On March 27th, Santa Anna ordered 330 Texian rebels executed after they surrendered at Goliad. Rather than crush the independence movement, these actions galvanized Texian resolve. Texians rallied to the cries “Remember the Alamo” and “Remember Goliad.” On April 21, Sam Houston led a smaller Texian army against Santa Anna’s forces in a surprise attack at the Battle of San Jacinto. Houston captured Santa Anna and crushed his army. Texas had won its independence.

1976 13¢ State Flags: Texas
US #1660 – Texas adopted its flag the same year it became a state.

Texas faced many problems. It had no currency, and its economy was limited. Native Americans and Mexicans staged raids against its people. At the first national Texas elections, voters chose Sam Houston as president – and also voted to join the United States. European powers were against Texas becoming a state, as they feared the US would come to dominate the southwest. There was also political conflict in the US about Texas. Texas law allowed slavery, so the South favored admission and the North was against it. Furthermore, US President Martin Van Buren was reluctant to admit Texas, as he feared it would lead to war with Mexico. Texas remained independent for 10 years. During that time, its population grew rapidly.

Texas was admitted to the Union on December 29, 1845. Mexico ceased diplomatic relations with the US immediately after. Boundary disputes erupted a short time later, and in 1846 the Mexican-American War began. By 1848, Mexico surrendered, signing the Treaty of Guadalupe Hidalgo. With this treaty, Mexico ended all of its claims to Texas and much of the Southwest. Texas gained a great deal of territory. During the 1850s, settlers poured into the western region of the state, and 89 new counties were organized.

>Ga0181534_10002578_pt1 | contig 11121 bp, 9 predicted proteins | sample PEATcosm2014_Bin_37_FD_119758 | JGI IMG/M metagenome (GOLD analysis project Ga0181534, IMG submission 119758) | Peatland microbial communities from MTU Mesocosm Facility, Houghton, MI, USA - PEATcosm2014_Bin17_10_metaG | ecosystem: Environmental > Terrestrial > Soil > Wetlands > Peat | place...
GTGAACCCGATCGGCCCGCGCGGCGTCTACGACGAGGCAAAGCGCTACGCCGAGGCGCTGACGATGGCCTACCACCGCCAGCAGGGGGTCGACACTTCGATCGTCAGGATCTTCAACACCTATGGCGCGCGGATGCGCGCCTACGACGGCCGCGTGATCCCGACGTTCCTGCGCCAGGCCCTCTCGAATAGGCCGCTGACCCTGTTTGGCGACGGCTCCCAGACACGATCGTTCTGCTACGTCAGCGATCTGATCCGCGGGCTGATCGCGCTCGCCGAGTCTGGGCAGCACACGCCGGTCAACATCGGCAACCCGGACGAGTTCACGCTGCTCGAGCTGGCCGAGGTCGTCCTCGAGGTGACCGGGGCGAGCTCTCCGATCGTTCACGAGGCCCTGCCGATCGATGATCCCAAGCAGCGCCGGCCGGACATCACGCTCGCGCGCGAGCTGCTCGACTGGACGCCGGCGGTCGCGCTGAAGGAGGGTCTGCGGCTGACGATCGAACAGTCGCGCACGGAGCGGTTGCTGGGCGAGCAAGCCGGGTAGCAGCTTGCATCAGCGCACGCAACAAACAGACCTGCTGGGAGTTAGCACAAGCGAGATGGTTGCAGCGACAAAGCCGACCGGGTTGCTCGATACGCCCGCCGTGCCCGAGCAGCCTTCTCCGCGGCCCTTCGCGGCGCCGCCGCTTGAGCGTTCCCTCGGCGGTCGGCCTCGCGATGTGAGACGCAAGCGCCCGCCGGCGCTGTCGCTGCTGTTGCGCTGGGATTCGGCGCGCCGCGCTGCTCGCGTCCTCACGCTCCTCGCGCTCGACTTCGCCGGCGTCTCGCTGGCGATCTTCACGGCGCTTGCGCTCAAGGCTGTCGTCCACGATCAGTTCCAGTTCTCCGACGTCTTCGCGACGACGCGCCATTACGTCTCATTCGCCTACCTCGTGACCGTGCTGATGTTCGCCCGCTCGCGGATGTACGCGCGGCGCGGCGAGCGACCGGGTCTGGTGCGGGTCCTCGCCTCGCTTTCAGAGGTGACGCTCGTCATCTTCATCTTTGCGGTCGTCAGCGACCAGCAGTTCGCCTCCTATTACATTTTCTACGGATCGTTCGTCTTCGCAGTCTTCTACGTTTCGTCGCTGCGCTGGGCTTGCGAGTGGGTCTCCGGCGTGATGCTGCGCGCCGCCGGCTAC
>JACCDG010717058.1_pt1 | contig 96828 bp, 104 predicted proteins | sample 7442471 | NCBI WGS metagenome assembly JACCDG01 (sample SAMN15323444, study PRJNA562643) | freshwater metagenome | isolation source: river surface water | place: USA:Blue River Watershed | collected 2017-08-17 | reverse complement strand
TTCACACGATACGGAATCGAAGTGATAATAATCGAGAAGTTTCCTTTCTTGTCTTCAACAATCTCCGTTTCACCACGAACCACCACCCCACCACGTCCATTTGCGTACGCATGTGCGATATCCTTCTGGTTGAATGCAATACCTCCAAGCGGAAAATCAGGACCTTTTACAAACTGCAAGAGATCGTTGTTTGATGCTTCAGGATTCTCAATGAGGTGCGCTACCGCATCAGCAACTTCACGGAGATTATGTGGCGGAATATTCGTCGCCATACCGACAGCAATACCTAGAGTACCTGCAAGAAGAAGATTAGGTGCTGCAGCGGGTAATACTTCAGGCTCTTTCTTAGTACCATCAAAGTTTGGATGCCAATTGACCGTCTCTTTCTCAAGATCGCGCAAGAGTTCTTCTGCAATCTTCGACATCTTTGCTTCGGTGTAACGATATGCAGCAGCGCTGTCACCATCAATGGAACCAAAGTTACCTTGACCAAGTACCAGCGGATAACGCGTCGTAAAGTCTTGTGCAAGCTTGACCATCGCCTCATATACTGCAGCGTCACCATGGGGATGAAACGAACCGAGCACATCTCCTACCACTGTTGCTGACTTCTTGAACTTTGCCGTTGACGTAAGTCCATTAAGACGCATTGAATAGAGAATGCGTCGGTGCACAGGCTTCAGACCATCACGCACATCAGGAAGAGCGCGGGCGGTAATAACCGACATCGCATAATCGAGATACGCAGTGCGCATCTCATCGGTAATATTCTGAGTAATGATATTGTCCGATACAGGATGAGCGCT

1945 3¢ Texas Statehood
US #938 – was issued on the 100th anniversary of Texas’s statehood.

In March 1861, Texas seceded from the Union and joined the Confederate States of America. However, there were mixed feelings about the Confederacy in the state. Governor Houston refused to take an oath to support the Confederacy’s constitution, and was forced out of office. More than 50,000 Texans fought in the Civil War. The last battle of the war was fought at Palmito Hill on May 13, 1865 – the soldiers had not yet heard that the war ended on April 9th.

After the war, Texas became embroiled in a struggle between Northern sympathizers called Radical Republicans and the Ku Klux Klan. Texas was readmitted to the Union on March 30, 1870.

2002 34¢ Greetings From America: Texas
US #3603 pictures the Alamo, the state flower, and a longhorn.

Starting in the mid-1860s, Texans drove cattle along trails to major railroad centers. Between 1900 and 1920, the state greatly improved its rail and road systems, great irrigation projects were begun, and the state’s oil and gas industries were started. At that time, many Texans began working in cities. During the 1960s, Texas took a major role in the nation’s space program. The National Aeronautics and Space Administration began constructing the Manned Spacecraft Center near Houston in 1962. It was renamed the Lyndon B. Johnson Space Center in 1973.

Texas has 28 metropolitan areas – more than any other state. The state’s industries have grown since World War II, with only occasional periods of stagnation. Today, Texas is a leader in oil, cattle, sheep, and cotton production.

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  1. This article left a few important things out, namely the Jim Crow era from the late nineteenth century until the mid-twentieth century. In this shameful era, African Americans and Mexican Americans in Texas and through the old South were reduced to second class citizenship or more accurately, no citizenship at all. They couldn’t vote or serve on juries, and crimes against them were simply overlooked by the whites only law enforcement agencies.
    When covering the history of a period, it’s best to be honest and cover both the positive and negative aspects of that period.

  2. The yellow rose of Texas is popular in song, originally about a mulatto slave or “yellow”, but the state flower of Texas is the Bluebonnet.

  3. Great synopsis. The foresight, perception and courage of Sam Houston in not sympathizing with the Confederacy and wanting to remain in the Union is notable.